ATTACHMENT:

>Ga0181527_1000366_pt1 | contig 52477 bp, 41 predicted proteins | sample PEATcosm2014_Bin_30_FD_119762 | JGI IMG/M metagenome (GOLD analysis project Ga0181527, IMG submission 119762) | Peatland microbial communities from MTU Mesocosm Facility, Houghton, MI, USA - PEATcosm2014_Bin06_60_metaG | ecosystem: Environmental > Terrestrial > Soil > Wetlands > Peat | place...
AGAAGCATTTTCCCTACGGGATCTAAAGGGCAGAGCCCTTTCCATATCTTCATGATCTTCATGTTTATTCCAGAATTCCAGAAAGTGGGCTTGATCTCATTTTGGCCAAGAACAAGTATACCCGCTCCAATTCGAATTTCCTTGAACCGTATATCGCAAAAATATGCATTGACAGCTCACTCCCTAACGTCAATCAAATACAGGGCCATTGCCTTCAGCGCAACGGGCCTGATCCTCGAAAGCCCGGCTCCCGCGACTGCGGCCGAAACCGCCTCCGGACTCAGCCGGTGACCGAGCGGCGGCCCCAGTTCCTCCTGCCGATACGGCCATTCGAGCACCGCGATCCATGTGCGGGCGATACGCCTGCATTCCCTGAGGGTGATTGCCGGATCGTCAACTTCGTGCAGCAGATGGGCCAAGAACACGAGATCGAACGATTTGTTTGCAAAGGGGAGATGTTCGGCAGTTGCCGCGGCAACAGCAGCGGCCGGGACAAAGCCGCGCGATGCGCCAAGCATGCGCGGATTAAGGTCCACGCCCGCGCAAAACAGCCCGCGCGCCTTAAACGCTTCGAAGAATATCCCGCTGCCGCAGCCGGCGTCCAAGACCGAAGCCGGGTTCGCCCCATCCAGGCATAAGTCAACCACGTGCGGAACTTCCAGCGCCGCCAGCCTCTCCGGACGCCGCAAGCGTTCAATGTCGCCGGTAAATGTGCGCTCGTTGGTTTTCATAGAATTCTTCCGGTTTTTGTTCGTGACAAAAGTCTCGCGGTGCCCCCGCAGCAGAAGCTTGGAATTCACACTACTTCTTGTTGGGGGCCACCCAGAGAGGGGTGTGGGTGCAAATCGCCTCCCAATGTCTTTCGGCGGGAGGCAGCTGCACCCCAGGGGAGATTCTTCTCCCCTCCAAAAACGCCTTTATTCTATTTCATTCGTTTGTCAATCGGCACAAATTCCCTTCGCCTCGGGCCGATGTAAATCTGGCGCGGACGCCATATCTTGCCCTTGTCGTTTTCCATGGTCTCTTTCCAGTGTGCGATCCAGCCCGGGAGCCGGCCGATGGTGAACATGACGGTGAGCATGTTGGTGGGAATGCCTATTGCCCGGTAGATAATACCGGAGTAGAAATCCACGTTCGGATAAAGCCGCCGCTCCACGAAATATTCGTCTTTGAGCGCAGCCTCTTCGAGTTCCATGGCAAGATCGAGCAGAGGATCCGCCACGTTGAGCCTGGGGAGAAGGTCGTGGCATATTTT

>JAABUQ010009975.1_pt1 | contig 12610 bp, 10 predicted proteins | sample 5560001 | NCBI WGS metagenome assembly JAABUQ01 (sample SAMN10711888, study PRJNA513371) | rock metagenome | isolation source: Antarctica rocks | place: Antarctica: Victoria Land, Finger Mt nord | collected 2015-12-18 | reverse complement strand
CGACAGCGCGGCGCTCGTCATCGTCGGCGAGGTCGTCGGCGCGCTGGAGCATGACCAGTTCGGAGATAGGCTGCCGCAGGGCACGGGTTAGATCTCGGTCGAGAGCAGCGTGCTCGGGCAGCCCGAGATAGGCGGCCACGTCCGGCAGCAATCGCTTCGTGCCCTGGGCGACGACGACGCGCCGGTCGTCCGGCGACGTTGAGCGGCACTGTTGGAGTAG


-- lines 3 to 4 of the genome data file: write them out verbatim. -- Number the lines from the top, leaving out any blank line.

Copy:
>JAABUQ010009975.1_pt1 | contig 12610 bp, 10 predicted proteins | sample 5560001 | NCBI WGS metagenome assembly JAABUQ01 (sample SAMN10711888, study PRJNA513371) | rock metagenome | isolation source: Antarctica rocks | place: Antarctica: Victoria Land, Finger Mt nord | collected 2015-12-18 | reverse complement strand
CGACAGCGCGGCGCTCGTCATCGTCGGCGAGGTCGTCGGCGCGCTGGAGCATGACCAGTTCGGAGATAGGCTGCCGCAGGGCACGGGTTAGATCTCGGTCGAGAGCAGCGTGCTCGGGCAGCCCGAGATAGGCGGCCACGTCCGGCAGCAATCGCTTCGTGCCCTGGGCGACGACGACGCGCCGGTCGTCCGGCGACGTTGAGCGGCACTGTTGGAGTAG